The district court calculated the loss to the government as $40.82 per tube (the cost to replace each tube) minus $40.72 for the compensation from the prime contractor.75 The court doubled the difference ($0.10), then multiplied the amount by the number of violations for a total of $79.40.76 The government appealed the damage calculation and the appellate court affirmed.77 The Supreme Court was faced with the question of whether the value of the compensation received from the prime contractor should be subtracted from the damage amount owed by the subcontractor before or after multiplying the damages.78 The Court reversed the lower court and held “that the Government’s damages should be doubled before any compensatory payments are deducted, because that method of computation most faithfully conforms to the language and purpose of the Act.”79 It reasoned that the purpose of the Act was to ensure that the government was fully compensated “for the costs, delays, and inconveniences occasioned by fraudulent claims.”80 Moreover, the Court reasoned that the subcontractor did nothing to provide the third-party payment and that by subtracting the payment, the subcontractor would be benefitting from the fortuitous acts of others.81 In addition, the Court reasoned that subtracting third-party payments before multiplying could provide a loophole, wherein defendants could commit fraud, then have a third party make a settlement payment and thereby avoid multiplied damages.82 The Court added that multiplying damages before subtracting benefits would deter wrongdoers from submitting fraudulent claims.83

A casual reader of the Bornstein opinion would likely conclude that the Court held that gross trebling was the correct calculation method. Indeed, prosecutors and plaintiffs cite Bornstein as settled law in favor of gross trebling.84 District courts as recently as 2016 have cited Bornstein for the same purpose.85 However, the question presented and subsequently addressed by the Bornstein court was not whether courts should use gross or net trebling, but rather whether a third-party payment should be subtracted from the liable party’s liability before multiplying.86 Moreover, in a footnote, the Court gave additional commentary on the amount of the government’s damages: “The Government’s actual damages are equal to the difference between the market value of the tubes it received and retained and the market value that the tubes would have had if they had been of the specified quality.”87 This should mean that the value of the tubes the government kept should have been subtracted from government’s loss in a way that looks a lot like net trebling. Despite this dictum, the Court gave no instructions to the lower court to subtract the value of the original tubes kept by the government on remand.88 The resulting lack of clarity has caused lower courts to split on the issue, as is manifested in the Eghbal and Anchor Mortgage opinions.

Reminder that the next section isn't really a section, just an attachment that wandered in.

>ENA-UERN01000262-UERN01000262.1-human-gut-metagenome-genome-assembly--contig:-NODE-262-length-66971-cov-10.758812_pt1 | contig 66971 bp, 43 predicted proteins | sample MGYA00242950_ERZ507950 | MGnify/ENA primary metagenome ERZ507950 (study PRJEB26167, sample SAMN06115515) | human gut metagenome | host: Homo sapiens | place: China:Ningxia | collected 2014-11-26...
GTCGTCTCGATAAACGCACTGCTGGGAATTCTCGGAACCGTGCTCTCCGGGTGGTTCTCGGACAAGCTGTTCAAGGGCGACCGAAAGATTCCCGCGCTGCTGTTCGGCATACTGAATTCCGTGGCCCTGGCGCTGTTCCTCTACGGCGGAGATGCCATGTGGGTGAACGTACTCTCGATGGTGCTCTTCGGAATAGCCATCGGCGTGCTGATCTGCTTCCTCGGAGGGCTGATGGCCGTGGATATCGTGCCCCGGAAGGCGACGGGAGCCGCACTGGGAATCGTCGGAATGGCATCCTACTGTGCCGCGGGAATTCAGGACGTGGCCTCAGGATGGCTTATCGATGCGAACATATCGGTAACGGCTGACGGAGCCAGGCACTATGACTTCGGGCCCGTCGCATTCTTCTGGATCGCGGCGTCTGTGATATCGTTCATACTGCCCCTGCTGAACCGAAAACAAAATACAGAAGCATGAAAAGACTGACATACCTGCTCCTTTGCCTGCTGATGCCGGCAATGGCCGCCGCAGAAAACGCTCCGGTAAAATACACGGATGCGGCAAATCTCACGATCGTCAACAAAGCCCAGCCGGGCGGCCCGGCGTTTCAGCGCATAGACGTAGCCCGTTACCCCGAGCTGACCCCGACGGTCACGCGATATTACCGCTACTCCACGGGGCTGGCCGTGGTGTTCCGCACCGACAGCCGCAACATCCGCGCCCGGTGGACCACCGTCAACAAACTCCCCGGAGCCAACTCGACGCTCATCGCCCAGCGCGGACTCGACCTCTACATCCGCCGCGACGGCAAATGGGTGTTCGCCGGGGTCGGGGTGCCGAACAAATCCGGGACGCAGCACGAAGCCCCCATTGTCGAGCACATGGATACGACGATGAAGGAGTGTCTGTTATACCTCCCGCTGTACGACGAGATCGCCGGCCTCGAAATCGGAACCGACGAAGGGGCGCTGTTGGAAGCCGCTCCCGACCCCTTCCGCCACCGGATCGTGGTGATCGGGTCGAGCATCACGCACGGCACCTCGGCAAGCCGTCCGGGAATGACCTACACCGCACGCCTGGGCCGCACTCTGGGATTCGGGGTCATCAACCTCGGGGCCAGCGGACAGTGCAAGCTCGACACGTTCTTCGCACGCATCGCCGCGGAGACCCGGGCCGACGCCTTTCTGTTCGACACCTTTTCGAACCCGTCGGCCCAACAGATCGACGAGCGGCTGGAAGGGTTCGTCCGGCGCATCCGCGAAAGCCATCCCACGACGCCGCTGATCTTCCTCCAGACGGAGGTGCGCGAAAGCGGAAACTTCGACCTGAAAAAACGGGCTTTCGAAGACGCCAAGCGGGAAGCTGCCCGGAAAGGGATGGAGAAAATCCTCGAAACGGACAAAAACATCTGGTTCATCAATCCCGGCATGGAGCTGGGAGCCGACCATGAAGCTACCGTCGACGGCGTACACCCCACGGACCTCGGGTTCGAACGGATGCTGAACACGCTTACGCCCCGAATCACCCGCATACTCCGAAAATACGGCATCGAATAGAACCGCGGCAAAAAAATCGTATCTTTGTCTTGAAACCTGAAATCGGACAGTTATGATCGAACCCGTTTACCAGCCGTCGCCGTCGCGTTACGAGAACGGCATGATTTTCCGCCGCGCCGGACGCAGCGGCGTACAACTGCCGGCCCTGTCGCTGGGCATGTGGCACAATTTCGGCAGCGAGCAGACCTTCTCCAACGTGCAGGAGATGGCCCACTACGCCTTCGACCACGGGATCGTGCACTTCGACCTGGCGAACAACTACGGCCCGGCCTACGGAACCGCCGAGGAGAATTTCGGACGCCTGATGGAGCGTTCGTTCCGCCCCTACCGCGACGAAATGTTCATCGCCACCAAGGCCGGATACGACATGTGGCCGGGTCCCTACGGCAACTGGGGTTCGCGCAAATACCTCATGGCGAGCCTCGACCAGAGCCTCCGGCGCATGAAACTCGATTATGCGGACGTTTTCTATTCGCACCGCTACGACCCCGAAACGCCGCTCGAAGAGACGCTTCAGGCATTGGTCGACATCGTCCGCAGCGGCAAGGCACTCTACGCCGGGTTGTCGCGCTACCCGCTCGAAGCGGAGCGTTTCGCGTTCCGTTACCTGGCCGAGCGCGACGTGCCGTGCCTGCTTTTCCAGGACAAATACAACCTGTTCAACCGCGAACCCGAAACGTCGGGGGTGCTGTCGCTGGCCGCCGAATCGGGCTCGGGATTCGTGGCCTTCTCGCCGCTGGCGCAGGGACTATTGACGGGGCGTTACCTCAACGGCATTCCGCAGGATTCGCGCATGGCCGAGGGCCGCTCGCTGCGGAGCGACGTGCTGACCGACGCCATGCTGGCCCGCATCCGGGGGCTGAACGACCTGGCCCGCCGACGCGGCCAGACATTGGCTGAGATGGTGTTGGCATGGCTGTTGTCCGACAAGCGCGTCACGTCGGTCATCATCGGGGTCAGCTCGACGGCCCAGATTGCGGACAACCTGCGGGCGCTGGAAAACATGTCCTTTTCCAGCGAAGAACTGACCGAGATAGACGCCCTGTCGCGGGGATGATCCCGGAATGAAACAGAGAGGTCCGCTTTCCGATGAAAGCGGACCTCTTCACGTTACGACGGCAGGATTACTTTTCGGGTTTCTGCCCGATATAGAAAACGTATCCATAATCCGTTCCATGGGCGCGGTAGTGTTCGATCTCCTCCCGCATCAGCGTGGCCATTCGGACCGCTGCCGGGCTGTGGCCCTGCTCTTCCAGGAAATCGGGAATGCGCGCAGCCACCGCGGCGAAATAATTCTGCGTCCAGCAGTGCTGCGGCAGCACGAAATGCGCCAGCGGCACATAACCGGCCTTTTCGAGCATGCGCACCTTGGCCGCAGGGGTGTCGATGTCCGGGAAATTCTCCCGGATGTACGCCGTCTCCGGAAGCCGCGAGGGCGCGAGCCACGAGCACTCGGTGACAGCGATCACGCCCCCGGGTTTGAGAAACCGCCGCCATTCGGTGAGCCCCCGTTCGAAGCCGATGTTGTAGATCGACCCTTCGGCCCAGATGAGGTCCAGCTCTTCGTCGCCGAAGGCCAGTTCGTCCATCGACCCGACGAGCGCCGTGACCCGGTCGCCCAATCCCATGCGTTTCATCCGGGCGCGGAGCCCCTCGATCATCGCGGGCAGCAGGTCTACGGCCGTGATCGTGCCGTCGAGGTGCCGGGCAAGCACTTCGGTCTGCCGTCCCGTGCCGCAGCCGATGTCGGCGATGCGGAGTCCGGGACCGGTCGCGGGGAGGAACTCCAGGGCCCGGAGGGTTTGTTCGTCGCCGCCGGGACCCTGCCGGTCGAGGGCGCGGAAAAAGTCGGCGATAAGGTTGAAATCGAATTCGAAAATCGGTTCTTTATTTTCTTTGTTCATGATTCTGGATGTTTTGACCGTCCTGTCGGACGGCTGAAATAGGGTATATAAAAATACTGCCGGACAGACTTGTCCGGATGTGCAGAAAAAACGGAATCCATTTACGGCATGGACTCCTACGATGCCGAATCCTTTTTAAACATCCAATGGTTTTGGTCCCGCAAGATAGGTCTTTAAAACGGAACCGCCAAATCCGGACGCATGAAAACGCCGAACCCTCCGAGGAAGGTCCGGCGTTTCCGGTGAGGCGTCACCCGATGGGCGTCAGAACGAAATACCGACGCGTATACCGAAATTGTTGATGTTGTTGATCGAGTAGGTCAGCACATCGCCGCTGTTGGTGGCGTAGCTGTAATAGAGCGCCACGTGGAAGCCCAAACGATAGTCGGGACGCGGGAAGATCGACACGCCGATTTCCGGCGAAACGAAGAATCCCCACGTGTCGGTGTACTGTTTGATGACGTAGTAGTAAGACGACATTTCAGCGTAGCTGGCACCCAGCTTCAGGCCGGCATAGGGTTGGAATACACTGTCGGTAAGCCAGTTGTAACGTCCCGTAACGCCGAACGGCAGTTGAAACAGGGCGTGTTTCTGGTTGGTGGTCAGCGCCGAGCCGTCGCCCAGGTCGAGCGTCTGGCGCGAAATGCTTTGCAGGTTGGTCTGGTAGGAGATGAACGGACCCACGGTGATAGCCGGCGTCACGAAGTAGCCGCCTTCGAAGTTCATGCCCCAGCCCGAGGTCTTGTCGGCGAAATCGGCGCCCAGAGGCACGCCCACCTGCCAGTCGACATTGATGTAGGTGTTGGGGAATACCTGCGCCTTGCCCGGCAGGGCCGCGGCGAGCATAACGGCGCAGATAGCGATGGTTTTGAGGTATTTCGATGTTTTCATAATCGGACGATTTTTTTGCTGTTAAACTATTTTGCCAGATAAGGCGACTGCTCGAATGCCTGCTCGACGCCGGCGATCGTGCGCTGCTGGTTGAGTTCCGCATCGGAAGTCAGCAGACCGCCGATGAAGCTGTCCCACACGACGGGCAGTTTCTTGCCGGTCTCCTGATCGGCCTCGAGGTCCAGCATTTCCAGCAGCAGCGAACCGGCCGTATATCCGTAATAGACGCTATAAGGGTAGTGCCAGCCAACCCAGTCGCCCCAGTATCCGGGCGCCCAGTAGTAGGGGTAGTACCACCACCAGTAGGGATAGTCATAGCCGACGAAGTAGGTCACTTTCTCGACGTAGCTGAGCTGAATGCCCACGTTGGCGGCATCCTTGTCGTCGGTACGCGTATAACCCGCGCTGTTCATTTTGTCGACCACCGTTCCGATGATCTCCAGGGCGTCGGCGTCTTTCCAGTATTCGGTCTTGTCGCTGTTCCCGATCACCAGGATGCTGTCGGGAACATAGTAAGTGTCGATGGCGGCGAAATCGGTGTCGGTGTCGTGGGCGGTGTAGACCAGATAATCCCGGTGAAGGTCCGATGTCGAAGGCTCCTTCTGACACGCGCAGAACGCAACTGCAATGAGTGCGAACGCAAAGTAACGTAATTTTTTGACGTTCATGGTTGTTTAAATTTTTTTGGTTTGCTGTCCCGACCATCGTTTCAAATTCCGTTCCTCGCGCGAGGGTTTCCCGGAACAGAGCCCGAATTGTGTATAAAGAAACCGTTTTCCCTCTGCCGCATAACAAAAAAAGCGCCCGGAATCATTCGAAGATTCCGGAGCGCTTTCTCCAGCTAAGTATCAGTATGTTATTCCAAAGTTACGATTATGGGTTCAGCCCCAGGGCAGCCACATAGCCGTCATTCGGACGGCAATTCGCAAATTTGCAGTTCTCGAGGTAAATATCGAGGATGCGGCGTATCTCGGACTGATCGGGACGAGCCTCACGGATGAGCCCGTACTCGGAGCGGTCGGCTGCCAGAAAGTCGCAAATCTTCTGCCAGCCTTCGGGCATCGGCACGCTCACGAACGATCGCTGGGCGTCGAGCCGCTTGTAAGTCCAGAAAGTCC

2.     United States v. Eghbal: Interpreting Bornstein as Requiring Gross Trebling